The Bottom Line

A new era at Altamira

After two years of infighting, the fund company has recruited a high-profile chief executive

Deirdre McMurdy January 26 1998
The Bottom Line

A new era at Altamira

After two years of infighting, the fund company has recruited a high-profile chief executive

Deirdre McMurdy January 26 1998

A new era at Altamira

After two years of infighting, the fund company has recruited a high-profile chief executive

Deirdre McMurdy

The Bottom Line

For anyone familiar with the stereo-typical bond trader, Gordon Cheesbrough is a big disappointment. Unlike the brash characters depicted in movies like Bonfire of the Vanities, Wall Street or the television series Traders, Cheesbrough does not swagger or wear red suspenders. Nor does he brag about his accomplishments or his unquestionable financial success (he earned $3.2 million last year). Instead, the 45-year-old Bay Street executive is a reserved, thoughtful fellow, more like the philosophy student he was than a Master of the Universe.

Last week, after 23 years at the brokerage firm ScotiaMcLeod Inc.,

Cheesbrough was packing up his 66th-floor office. No stranger to risk from his days as a junior trader on the firm’s bond desk, he was gambling away the security of his job as its chairman. At the end of this month, he will become chairman and CEO of Altamira Investment Services Inc.—one of Canada’s most high-profile and beleaguered mutual fund companies. “I was attracted to the challenge,” says Cheesbrough.

Whatever may lie ahead, challenge is a certainty. In the past two years, Altamira has been wrenched by a bitter internal power struggle, fined by the Ontario Securities Commission for dodgy trading practices, and it has seen the performance of several of its funds slump dramatically. Once the brightest star in Altamira’s glittering firmament, equity fund manager Frank Mersch has had an especially trying time. After several years of annual returns in the range of 30 and 40 per cent, his fund posted a meagre 4.1-per-cent return in last year’s bull market.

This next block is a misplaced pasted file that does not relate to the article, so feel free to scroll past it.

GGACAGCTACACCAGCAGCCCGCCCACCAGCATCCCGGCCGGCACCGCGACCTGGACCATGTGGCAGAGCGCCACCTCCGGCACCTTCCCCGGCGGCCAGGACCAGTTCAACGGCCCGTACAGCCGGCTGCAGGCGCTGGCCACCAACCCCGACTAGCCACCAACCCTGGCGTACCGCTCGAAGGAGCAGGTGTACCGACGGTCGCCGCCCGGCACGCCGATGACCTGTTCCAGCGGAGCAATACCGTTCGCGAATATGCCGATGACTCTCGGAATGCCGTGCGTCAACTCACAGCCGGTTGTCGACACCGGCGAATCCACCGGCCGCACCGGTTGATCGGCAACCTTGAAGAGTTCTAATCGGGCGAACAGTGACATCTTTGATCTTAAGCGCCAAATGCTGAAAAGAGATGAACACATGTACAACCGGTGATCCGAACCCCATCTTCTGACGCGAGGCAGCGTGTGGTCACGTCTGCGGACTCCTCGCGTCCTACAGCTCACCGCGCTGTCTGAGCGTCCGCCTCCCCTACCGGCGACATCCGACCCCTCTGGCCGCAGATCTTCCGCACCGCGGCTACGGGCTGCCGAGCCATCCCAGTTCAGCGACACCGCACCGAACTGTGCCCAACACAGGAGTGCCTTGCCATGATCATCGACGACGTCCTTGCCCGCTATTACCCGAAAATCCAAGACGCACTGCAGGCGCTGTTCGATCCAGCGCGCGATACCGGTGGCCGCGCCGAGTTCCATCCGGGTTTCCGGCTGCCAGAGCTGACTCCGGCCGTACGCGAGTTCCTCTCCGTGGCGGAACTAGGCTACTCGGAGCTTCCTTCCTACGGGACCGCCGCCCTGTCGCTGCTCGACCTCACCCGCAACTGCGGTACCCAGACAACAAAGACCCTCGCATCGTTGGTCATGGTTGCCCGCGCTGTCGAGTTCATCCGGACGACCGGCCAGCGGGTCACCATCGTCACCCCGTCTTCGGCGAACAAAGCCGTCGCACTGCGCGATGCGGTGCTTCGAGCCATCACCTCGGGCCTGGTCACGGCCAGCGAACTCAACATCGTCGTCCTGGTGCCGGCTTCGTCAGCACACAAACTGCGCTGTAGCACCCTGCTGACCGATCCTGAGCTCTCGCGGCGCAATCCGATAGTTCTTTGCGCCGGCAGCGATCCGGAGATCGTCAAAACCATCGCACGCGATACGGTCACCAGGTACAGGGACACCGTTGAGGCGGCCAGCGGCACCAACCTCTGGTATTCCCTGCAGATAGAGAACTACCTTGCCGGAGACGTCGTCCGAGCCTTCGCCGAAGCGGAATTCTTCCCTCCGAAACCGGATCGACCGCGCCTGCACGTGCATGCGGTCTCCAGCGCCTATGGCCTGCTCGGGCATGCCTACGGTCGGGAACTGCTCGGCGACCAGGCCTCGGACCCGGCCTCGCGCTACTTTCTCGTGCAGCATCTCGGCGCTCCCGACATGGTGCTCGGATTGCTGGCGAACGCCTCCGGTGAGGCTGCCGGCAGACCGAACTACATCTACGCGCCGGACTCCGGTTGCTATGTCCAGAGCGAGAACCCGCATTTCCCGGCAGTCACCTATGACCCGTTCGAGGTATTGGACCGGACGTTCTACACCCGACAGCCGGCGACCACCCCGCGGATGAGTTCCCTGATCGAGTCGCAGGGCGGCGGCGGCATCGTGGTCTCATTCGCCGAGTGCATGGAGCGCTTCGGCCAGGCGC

In many respects, Cheesbrough’s appointment marks the end of a painful period of transition at Altamira. The firm, whose four partners started up its Canadian equity side in 1987, was distinguished by its aggressive and entrepreneurial style. That corporate culture remained even as the firm grew rapidly and became increasingly diversified. “Every company goes through a period where it still thinks of itself as a small shop, even though it’s become much bigger and more complex,” says Cheesbrough. “We went through the same thing as McLeod matured.”

He claims he is unfazed by the challenging task of restoring Altamira’s stability, credibility and performance—at the same time as he gets used to a new industry. Cheesbrough says he intends to put Altamira’s turbulent past behind it. “The ownership structure is now absolutely clear,” he says of the October, 1997, deal that brought a U.S. venture capital fund, TA Associates of Boston, in as the largest stakeholder. “Now we march forward.”

Cheesbrough himself may have to heed those marching orders. According to those who have made the journey before him, the culture shock in moving from the “sell side,” or brokerage business, to the “buy side” of money management is huge. While he admits that he had a lingering tendency to meddle with ScotiaMcLeod’s bond desk—even as chairman— he insists there is so much to do in reshaping the Altamira team that he “won’t miss the hit of the trade of the moment.” Athough being the newcomer in an established team can be tough, Cheesbrough says his fresh perspective can help Altamira heal the wounds of the recent infighting and reclaim its leading role in an intensely competitive and fast-evolving industry. He is also adamant that strong teamwork will prevail under his watch at Atamira, replacing the common industry practice of promoting one or two managers as the public “face” of a mutual fund. “As an outsider, it’s easier to help focus and set priorities because you’re not part of the fabric of the place,” he notes. “The flip side is that I have to learn and listen.”

In keeping with his modest style, Cheesbrough does allow himself one small boast: “One of my personal strengths is that I truly believe in listening. I’ll make a firm decision, but never in the absence of information or input.” Industry competitors and mutual fund investors might be wise to learn and listen as well.